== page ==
3. Glad to hear you are feeling better Julie! I know people at work that have had two or three rounds of illness this year. Glad you had the posts ready to go. I would have had to shut things down because I just haven’t been able to get ahead. I wish I had a uniform to wear to work. It would automate a lot of morning decisions! We have most things (bills, etc.) automated too. I just don’t want to use more “bandwith” on things that I don’t have to worry about. I hope spring is a healthier season for you!

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      Thanks, Vicki. I shouldn’t complain because I hadn’t really been sick in almost five years, and that made it all the more surprising.

      Wearing a uniform is a great time-saver, and it’s nice to not have to waste any mental energy on my scrubs except making sure they’re clean. I have heard of professional women who have a uniform of a certain color of blouse with black pants and they have multiples of each. Does this sound appealing to you or would you be bored with it?

  4. Sorry that you were sick, but glad you’re feeling better! Six weeks is pretty epic.

    This is a great point that most people forget. We focus on building up a monetary emergency fund, but often ignore the rest. I am guilty of failing to build a blog post emergency fund, for sure. I’ve missed a few posts due to busy weeks at work and illness that wouldn’t have needed to be missed if I was better about building up a back log when I had more free time. I’m working on this now, though!

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      Matt, I have a hard time deciding where I stand on this. Yes, I had some written in advance, but I also think that we should be allowed to (in fact, encouraged to) take vacations. Vacation should mean true rest, not just working twice as hard the week before and the week after to make up for being gone. Will I ever learn to practice what I preach?

      At my ‘real’ job, I only get paid for the shifts I work. There’s no paid time off for anything at all, so full-timers who want to take vacation work just as many shifts but squish them into fewer days. We’re also highly encouraged NOT to call in sick, and if we do take a day off we won’t be paid and we’ll have the guilt of calling in a colleague to cover for us. It’s sad that many companies, even in healthcare, don’t do much to promote employee health.

  5. Jeez, thank god you didn’t have the plague. I was nervous there for a moment, especially since I know you have a fondness for hiking in the desert. Anyway, of all the things you mentioned that pertain to our hidden emergency fund, automated bill pay is what resonated with me most. I remember years back dreading the start of a new month. I would sit at the kitchen table and spend an hour or so cutting, folding, licking, pasting, and writing to get all my payments ready to mail. How archaic those days look in retrospect! Thanks for another great post, Julie. And I’m so glad you’re feeling better. Colds aren’t fun.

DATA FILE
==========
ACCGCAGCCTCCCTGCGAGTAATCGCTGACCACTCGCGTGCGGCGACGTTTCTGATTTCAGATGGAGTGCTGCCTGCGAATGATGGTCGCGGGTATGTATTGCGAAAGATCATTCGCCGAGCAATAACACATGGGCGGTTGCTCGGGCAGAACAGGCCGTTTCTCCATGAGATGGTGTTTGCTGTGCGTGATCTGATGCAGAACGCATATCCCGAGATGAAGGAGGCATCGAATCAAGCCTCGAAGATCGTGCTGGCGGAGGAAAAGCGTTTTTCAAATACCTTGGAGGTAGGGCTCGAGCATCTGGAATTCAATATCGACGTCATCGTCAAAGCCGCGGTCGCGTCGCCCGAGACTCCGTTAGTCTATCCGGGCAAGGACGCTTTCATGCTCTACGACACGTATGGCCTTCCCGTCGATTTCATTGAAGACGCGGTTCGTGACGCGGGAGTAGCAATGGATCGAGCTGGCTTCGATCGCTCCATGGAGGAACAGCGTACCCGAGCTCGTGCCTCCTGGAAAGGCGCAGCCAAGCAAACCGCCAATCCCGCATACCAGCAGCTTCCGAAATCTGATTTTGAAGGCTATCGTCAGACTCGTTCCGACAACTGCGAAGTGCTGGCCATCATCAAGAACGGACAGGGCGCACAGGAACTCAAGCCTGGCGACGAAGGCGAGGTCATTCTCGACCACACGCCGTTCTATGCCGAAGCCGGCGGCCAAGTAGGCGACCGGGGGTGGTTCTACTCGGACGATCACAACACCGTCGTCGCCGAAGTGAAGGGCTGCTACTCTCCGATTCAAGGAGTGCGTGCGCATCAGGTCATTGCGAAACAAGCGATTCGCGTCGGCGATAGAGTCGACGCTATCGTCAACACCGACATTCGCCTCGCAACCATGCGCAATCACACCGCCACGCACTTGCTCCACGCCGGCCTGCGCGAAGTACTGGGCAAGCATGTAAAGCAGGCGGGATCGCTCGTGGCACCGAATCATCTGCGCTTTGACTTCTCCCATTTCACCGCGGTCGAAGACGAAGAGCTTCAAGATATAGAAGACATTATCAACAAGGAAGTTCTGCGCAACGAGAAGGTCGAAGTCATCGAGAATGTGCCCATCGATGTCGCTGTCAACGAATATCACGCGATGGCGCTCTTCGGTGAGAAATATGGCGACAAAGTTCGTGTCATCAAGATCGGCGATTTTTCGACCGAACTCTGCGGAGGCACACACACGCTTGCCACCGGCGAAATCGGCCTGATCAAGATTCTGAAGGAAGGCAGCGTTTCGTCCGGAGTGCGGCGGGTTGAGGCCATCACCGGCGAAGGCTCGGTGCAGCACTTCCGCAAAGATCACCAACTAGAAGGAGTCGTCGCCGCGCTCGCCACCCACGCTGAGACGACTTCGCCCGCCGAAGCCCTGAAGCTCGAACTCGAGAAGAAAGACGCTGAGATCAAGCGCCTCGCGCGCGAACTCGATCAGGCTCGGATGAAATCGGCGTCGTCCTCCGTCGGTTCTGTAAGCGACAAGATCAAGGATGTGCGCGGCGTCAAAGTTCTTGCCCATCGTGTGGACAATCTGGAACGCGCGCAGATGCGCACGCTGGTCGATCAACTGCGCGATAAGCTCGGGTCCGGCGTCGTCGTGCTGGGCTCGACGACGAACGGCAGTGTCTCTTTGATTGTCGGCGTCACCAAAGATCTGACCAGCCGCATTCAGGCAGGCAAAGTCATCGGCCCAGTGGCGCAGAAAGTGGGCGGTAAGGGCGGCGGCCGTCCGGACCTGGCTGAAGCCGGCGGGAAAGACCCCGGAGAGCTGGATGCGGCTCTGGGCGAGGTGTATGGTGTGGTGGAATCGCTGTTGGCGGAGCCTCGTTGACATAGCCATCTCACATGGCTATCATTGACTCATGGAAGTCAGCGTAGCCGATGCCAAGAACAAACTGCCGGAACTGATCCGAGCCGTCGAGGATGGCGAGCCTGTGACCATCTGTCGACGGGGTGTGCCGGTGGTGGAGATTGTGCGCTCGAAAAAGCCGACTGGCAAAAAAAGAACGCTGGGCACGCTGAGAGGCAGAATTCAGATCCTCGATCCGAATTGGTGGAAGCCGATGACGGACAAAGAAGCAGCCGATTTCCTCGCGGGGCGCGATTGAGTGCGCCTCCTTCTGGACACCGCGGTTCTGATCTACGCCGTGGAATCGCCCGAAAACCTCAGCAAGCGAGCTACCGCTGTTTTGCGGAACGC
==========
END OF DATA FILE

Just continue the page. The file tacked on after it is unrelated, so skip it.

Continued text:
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      Thanks, Mr. G. I too remember having to write actual checks–The Horror!
      Bill pay is great as long as the companies don’t mess up. Over all the years, Sprint (twice) and Healthnet (once) have been the only ones to totally botch things, so that’s a pretty good record. I also had a waiter at a restaurant increase his tip significantly once too, so every now and then double-checking the statements is worthwhile.

  6. So happy to hear you are feeling better – I went through a similar illness in January and it wiped me out. Thankfully I didn’t have a washer emergency during that time! 🙂 You are so right, though. Emergency funds are important not just for financial downfalls but for physical ones as well. Being sick for so long takes all your strength and, though it is hard to relax to the idea of not controlling everything, sometimes you need some frozen pizza and lots of popcorn to make it through. The collateral damage is never as bad as you expect it to be. 🙂

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  7. That’s an interesting item to add to our emergency funds. I like it! Time is all we have, yet we’re all so willing to to trade it away on things that don’t really matter. I’m trying to me much more protective of my time, even if I have to pay for that (like you did with your dishwasher).

    The whole reason I’m pursuing FIRE is so that I can buy my freedom. So why wouldn’t I buy back a bit of time before then if I can?

    Glad to hear you’re feeling better!

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      Thanks, Ty.
      Sometimes I think of saving time as a game, but it can conflict with my decluttering penchant too. For example, when I go to Costco and buy four tubs of peanuts and two mega-packs of toilet paper, it means that I won’t have to buy any more for a while and will have quicker shopping trips in the future, but it’s a slippery slope.
      However, I don’t know how anyone in the desert could have gardened before timed irrigation systems were developed. They’re only second to AC.

  8. I’m so glad you’re feeling better. That sounds awful. And major props for being so far ahead on your blog. I always kick myself for writing the week of (night before?!), and I never regretted it more than when morning sickness showed up.

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      Yes, but your posts are so heartfelt and timely. I love them for their honesty and depth, and sometimes that gets edited out when we have too much time to think about it.

  9. I’m sorry you were sick, but glad you had put aside the resources to help you through. Thinking of your emergency stash as well as your emergency fund really does expand the scope a lot. We stock the freezer, but I’m particularly bad at writing posts ahead.

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      If we think of it in terms of ‘What’s the worst that could happen?’ having food is way more important than writing, so it looks like you’ve prioritized correctly!